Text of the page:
Add U.S. Rep. Tom Rooney to the list of Florida politicians taking aim at the Veterans Administration.
After a series of stories and an editorial in The Tribune about deaths and injuries at VA hospitals as the result of delays in care, U.S. Senator Bill Nelson, then Gov. Rick Scott began looking into the matter.
And of course, U.S. Rep. Jeff Miller is the chairman of the House Veteran Affairs Committee, which has been looking into the issue of deaths caused by delay - which came to light after CNN reported on an internal VA investigation - since last year.
Officials at the Sunshine Healthcare Network, which represents Florida, south Georgia, Puerto Rico and the U.S. Virgin Islands have told me that the situation in Phoenix, in which “at least 40 U.S. veterans died waiting for appointments at the Phoenix Veterans Affairs Health Care system, many of whom were placed on a secret waiting list,” according to CNN, does not exist in Florida.
Rooney today wrote a letter to Attorney General Eric Holder calling for a criminal investigation into delays around the country.
Dear Mr. Attorney General:
Recent reports have revealed that at least 40 American veterans died while waiting for appointments at the Phoenix VA hospital after being placed on a “secret waiting list.” To hide the fact that they were forcing 1,400-1,600 sick veterans to wait months to see a doctor, Phoenix VA managers kept two lists: an official list sent to Washington that alleged progress in providing timely appointments, and a secret one that revealed actual wait times of more than a year.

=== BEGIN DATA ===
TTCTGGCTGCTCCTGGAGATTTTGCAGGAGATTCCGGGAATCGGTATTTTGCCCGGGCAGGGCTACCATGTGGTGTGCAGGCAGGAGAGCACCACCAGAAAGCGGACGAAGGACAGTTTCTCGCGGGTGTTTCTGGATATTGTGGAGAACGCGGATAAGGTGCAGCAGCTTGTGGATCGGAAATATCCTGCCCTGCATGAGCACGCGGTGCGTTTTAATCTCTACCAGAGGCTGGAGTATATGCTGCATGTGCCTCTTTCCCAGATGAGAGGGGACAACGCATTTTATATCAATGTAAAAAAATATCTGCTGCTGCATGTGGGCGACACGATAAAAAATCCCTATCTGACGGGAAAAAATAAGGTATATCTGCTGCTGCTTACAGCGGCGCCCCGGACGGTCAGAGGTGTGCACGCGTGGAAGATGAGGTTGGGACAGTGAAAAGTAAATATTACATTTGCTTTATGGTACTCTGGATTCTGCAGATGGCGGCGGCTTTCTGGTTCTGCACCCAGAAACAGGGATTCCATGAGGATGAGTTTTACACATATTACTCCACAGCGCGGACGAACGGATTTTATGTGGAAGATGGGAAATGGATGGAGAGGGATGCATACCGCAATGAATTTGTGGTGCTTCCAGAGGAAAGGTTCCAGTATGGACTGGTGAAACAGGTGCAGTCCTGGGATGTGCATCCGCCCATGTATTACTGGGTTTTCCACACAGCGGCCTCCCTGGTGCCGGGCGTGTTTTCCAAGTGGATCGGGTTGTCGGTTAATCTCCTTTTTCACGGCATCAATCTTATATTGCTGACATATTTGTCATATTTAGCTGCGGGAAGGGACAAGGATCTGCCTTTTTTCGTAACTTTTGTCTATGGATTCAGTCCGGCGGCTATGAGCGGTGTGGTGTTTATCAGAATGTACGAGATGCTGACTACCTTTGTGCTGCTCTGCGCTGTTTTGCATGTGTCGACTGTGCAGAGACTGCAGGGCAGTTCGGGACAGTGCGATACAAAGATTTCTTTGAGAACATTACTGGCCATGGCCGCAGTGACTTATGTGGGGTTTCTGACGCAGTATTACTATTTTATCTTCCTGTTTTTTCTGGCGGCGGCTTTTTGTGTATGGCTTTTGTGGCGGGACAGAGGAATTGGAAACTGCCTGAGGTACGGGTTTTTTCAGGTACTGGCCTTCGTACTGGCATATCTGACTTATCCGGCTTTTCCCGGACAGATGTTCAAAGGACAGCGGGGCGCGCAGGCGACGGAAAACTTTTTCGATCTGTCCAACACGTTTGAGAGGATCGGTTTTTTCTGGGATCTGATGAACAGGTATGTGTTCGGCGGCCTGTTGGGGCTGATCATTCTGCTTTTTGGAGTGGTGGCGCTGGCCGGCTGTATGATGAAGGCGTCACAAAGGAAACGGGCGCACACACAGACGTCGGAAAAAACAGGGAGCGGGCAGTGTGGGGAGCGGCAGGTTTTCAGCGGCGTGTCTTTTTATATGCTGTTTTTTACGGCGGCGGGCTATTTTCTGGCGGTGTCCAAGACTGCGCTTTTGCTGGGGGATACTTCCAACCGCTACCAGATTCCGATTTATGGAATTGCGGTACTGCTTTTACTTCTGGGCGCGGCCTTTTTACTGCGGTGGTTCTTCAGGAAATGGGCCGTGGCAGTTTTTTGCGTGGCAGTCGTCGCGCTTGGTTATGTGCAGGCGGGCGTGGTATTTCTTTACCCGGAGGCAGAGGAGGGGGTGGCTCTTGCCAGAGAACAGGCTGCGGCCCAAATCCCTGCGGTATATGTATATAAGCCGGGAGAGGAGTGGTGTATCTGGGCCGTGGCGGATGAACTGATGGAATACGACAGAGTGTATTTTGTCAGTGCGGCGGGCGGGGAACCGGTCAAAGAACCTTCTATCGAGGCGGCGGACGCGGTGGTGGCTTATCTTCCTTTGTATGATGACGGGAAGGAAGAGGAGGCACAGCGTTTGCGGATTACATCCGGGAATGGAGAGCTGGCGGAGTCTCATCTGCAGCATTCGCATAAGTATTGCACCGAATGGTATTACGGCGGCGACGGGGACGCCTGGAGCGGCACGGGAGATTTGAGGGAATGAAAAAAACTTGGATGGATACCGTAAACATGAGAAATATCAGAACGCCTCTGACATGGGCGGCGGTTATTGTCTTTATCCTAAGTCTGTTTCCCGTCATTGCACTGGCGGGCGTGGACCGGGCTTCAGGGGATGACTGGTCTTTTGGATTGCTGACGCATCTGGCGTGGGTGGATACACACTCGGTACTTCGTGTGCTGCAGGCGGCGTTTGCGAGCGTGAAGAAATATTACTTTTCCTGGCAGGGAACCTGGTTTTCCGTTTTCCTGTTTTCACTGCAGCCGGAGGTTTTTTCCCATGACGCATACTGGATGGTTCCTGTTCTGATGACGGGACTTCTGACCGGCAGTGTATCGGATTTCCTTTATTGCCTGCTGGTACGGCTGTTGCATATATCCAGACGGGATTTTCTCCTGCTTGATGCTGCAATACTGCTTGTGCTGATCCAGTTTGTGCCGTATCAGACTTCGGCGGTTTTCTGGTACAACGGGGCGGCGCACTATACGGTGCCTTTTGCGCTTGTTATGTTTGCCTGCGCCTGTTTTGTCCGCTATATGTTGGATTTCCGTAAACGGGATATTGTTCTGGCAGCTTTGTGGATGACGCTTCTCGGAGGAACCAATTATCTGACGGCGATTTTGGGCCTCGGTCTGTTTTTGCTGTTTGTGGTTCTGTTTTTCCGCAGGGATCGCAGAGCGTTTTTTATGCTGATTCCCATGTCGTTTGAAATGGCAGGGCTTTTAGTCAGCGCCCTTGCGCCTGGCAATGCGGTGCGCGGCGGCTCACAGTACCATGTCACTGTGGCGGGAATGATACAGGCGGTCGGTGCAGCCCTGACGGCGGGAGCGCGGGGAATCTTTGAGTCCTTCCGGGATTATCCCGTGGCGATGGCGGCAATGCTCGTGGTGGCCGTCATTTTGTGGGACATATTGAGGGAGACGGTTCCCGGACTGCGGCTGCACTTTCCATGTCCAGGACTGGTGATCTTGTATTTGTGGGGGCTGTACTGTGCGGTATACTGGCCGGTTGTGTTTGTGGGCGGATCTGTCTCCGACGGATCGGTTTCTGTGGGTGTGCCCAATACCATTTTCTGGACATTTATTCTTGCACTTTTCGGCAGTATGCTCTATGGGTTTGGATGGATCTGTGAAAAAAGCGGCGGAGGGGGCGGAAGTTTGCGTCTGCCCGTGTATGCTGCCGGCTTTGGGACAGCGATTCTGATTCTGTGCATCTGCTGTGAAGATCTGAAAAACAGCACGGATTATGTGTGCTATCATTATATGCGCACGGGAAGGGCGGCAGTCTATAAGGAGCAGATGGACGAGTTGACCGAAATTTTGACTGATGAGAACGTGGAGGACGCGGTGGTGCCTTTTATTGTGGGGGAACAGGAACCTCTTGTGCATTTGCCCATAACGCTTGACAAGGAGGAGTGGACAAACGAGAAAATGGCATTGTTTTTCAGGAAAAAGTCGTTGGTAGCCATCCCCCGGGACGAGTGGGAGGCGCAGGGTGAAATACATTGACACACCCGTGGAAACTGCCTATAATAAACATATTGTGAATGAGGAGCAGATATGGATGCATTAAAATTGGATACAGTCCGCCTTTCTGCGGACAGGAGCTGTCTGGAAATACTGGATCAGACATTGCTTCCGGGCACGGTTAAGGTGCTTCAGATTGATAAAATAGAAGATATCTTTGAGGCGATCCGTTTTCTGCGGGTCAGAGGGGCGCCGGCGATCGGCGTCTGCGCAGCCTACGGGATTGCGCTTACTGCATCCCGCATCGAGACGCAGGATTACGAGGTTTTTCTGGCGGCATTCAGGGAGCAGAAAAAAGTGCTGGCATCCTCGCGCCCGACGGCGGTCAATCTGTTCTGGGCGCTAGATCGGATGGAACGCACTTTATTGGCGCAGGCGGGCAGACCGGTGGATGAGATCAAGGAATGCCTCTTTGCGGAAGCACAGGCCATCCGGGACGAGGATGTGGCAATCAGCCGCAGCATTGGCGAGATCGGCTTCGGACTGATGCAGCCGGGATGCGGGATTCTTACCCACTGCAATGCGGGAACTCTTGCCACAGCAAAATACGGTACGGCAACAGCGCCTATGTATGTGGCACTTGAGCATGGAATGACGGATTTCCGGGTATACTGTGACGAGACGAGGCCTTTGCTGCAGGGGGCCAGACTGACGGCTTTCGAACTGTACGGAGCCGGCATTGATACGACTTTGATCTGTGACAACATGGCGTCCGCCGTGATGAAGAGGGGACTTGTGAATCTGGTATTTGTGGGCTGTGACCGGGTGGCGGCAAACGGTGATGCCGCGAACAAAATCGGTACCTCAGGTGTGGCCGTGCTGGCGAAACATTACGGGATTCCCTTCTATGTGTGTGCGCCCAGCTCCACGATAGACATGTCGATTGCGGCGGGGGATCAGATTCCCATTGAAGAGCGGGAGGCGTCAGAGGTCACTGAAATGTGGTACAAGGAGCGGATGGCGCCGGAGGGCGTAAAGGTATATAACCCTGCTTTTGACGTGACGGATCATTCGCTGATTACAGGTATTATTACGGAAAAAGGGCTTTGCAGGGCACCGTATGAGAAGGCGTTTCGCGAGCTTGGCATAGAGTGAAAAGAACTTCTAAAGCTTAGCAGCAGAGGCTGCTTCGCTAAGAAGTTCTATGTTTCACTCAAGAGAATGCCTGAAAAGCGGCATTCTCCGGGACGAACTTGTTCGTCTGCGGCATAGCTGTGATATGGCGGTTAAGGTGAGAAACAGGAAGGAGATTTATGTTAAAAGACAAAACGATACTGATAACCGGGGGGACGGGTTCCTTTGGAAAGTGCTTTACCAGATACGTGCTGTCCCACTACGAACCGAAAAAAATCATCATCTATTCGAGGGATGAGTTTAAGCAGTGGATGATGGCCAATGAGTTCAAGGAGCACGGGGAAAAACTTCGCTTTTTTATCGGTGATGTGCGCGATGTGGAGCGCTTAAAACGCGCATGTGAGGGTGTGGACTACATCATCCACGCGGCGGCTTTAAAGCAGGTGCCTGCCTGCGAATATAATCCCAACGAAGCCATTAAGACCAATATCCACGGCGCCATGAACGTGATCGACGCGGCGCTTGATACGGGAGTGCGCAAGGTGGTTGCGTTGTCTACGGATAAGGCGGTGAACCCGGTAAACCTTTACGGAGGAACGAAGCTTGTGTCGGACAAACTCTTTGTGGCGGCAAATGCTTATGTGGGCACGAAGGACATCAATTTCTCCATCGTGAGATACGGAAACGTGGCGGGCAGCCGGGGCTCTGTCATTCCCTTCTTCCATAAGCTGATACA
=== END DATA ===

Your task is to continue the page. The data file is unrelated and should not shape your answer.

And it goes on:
Unfortunately, it appears that this was not an isolated case. The House Veterans Affairs Committee, under the leadership of Chairman Jeff Miller (FL-01) has launched an investigation and already uncovered dozens of recent, preventable deaths at VA medical centers across the country.
I have heard from veterans in my own district who have been forced to wait months for treatment that all too often arrives too late. One veteran in my district waited months for an appointment, and by the time he finally saw a doctor, his cancer had progressed to Stage 4. Another was diagnosed with esophageal cancer, but his treatment was delayed for five months before he contacted my office and we intervened on his behalf.
Make no mistake – for these veterans, treatment delayed is treatment denied, and the consequences have proved fatal. Any incident of a veteran dying after being denied care by the VA is unacceptable. The fact that this policy of “delay, deny, and obfuscate” appears to be widespread and systemic is truly shameful, and those responsible must be held accountable – including through possible criminal prosecutions.
Because these cases involve individuals working in their capacity as federal employees, and these incidents have occurred at federal facilities throughout the nation, I urge you to work with the state Attorneys General in Arizona and across the country to investigate these preventable deaths thoroughly, determine appropriate criminal charges, and prosecute the offenders accordingly.
As a member of the House Appropriations Subcommittee on Military Construction and Veterans Affairs, and a former prosecutor myself, I will continuing working to ensure that both the Justice Department and the VA have the tools and resources to hold these individuals responsible for the deaths of American veterans that occurred due to their negligence and deliberate denial of care.
Thomas J. Rooney